Federer Is at His Busiest After His Match Is Over
By GREG BISHOP
September 2, 2012
The questions started almost as soon as Roger Federer’s last match ended, same as always, the news media gantlet often longer and more intense than what happened on the court.
On Saturday, after Federer dispatched Fernando Verdasco in about two hours, after he tossed his wristbands into the stands and put away his rackets, the first of more than a dozen microphones settled inches from his face, on court. For a player perhaps interviewed more than anyone else in tennis history, interviewed more, perhaps, than any other athlete, the routine had started.
It lasted until 7:30 p.m., or longer than his tennis match, as Federer conducted a series of television and radio interviews and two news conferences. He answered questions in three languages. He changed outfits. He took inquiries in rooms and hallways, at the players’ garden and on television sets. He gave answers standing up and sitting down and leaning backward.
“I’ve done so many interviews over the years in so many different languages,” Federer said afterward, in an interview about his interviews. “Radios. Papers. Magazines. There’s always another interview to do. It’s quite something, I have to say.”
The news media carwash started on court Saturday, when Federer did two interviews, one for an in-stadium feed, another for Swiss television. Both outlets asked three questions. It was 5:17 p.m.
There are rules involved in who speaks with Federer on court. The host broadcaster — CBS, ESPN or the Tennis Channel at the United States Open, the BBC at Wimbledon — has top priority, followed by national rights holders, followed by other requests.
When Federer finished those commitments Saturday, he hustled down the corridor at Arthur Ashe Stadium and into the locker room. He changed shirts, albeit into the same sky blue Nike top he wore against Verdasco. Then, escorted by two security guards, he rushed onto the CBS set.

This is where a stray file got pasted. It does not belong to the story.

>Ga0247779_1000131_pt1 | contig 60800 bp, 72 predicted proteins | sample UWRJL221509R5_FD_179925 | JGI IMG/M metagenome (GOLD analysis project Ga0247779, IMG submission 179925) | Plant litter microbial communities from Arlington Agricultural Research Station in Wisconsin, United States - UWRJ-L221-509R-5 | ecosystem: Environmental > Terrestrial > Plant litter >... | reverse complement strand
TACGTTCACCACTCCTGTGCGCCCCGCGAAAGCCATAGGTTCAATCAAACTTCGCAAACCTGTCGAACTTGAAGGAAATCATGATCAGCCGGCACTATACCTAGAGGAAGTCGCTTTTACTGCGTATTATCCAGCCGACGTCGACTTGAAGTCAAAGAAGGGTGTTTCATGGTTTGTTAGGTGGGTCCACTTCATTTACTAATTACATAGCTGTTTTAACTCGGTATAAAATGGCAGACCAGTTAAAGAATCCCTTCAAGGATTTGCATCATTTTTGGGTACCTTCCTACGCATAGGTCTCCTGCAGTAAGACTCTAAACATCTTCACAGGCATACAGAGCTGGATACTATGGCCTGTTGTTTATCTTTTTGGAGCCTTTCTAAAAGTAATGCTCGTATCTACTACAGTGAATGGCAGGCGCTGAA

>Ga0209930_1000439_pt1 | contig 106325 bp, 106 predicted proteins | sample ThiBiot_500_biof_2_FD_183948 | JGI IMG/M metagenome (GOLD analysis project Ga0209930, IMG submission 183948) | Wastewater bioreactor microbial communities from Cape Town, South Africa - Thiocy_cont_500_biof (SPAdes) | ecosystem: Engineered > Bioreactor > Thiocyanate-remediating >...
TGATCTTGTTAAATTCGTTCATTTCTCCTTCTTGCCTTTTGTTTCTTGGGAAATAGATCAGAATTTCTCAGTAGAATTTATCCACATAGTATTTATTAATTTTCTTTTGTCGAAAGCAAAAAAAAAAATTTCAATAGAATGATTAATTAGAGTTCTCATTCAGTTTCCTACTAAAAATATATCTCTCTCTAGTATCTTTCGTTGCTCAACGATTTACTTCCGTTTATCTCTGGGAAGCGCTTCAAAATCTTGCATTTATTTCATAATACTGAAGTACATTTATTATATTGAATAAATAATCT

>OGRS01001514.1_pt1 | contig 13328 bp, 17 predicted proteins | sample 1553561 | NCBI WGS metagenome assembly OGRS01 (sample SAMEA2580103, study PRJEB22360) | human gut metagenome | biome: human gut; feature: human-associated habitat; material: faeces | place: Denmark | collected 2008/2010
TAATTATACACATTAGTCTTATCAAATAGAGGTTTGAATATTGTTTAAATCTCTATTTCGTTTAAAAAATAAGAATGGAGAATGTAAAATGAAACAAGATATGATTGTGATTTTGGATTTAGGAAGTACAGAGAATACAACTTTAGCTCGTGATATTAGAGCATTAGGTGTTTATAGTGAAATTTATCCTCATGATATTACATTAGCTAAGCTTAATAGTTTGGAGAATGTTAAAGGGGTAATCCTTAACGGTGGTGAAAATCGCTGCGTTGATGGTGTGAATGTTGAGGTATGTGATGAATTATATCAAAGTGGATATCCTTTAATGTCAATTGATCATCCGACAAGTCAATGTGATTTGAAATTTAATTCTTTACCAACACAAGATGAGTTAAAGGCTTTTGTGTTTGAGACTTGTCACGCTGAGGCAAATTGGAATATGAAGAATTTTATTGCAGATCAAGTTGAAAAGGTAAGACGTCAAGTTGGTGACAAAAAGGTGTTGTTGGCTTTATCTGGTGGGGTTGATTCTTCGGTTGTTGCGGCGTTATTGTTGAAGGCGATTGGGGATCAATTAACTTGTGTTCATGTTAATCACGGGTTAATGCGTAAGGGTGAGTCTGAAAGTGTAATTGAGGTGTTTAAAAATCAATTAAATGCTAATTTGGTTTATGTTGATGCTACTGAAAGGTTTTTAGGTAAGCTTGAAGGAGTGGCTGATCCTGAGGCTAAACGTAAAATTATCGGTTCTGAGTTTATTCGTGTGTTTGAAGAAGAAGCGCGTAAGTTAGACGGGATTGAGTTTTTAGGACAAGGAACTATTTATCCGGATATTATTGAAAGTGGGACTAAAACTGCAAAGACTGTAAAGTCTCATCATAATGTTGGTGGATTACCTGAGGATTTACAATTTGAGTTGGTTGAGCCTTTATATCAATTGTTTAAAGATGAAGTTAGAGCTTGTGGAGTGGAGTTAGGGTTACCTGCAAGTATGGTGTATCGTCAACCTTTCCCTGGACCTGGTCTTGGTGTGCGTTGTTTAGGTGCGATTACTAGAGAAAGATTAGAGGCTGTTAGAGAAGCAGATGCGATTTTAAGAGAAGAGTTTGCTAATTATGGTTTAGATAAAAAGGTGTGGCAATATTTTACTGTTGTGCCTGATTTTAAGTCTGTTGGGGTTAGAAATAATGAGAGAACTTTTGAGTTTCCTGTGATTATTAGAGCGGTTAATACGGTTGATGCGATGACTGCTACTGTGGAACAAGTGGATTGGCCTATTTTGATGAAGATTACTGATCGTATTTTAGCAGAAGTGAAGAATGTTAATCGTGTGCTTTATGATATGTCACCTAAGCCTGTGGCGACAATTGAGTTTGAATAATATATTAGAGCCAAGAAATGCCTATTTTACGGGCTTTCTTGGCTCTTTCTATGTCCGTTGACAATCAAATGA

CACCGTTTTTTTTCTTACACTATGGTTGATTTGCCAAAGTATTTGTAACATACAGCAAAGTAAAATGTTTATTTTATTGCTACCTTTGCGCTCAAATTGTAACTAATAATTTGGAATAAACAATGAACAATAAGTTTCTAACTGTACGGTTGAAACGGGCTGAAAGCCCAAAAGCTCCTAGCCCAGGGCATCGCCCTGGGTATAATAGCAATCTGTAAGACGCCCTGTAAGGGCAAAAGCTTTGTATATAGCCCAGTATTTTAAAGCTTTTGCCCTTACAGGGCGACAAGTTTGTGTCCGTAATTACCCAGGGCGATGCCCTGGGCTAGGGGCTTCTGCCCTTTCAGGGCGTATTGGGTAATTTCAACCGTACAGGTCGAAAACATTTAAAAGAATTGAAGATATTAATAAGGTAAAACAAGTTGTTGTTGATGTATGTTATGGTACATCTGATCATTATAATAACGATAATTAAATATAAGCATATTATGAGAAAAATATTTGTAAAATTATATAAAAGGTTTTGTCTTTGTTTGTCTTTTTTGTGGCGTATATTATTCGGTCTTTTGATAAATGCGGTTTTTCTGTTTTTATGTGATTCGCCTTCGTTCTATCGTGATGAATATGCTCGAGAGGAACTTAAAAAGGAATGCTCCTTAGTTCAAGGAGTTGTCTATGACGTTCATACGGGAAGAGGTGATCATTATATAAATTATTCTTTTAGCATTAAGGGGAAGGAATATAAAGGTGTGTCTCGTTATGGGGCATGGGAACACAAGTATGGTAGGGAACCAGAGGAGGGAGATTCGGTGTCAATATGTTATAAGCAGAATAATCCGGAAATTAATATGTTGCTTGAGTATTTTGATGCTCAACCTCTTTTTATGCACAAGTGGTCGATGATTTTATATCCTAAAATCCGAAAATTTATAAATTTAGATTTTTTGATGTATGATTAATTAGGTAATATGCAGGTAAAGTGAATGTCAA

Federer settled into a chair. An assistant affixed another microphone. He crossed his legs and clasped his hands and looked as comfortable as the on-air talent. He deftly turned a question back on his interviewers, with a “like you mentioned,” to begin one response.
The interview finished. The fans behind the railing screamed. Federer waved. Another assistant asked him to take a picture. He obliged, then bounded down the stairs and back into the tunnels.
As he walked, Federer discussed his obligations with his agent, Tony Godsick, and an ATP employee. Federer wanted to push some interviews to Sunday. Another player passed him in the hallway. Federer congratulated him and continued to talk news media strategy without breaking stride. He turned left into the locker room, where he showered and changed and decided to hold his news conferences at 6 p.m. The process required a high level of coordination, more than a dozen handlers and producers and reporters, enough people to land an airplane, or run an N.F.L. offense.
In the most important way, Federer’s performance already answered the most pertinent questions. He looked sharp, same as when he won Wimbledon and made the Olympic final. Yet he still needed to explain the nuances of his afternoon.
The conferences started on time, English first, Swiss news media afterward, their questions delivered in Swiss-German, German and French. Federer said he was always asked for general thoughts and to rate himself on a scale of 1 to 10. He took both those questions again Saturday.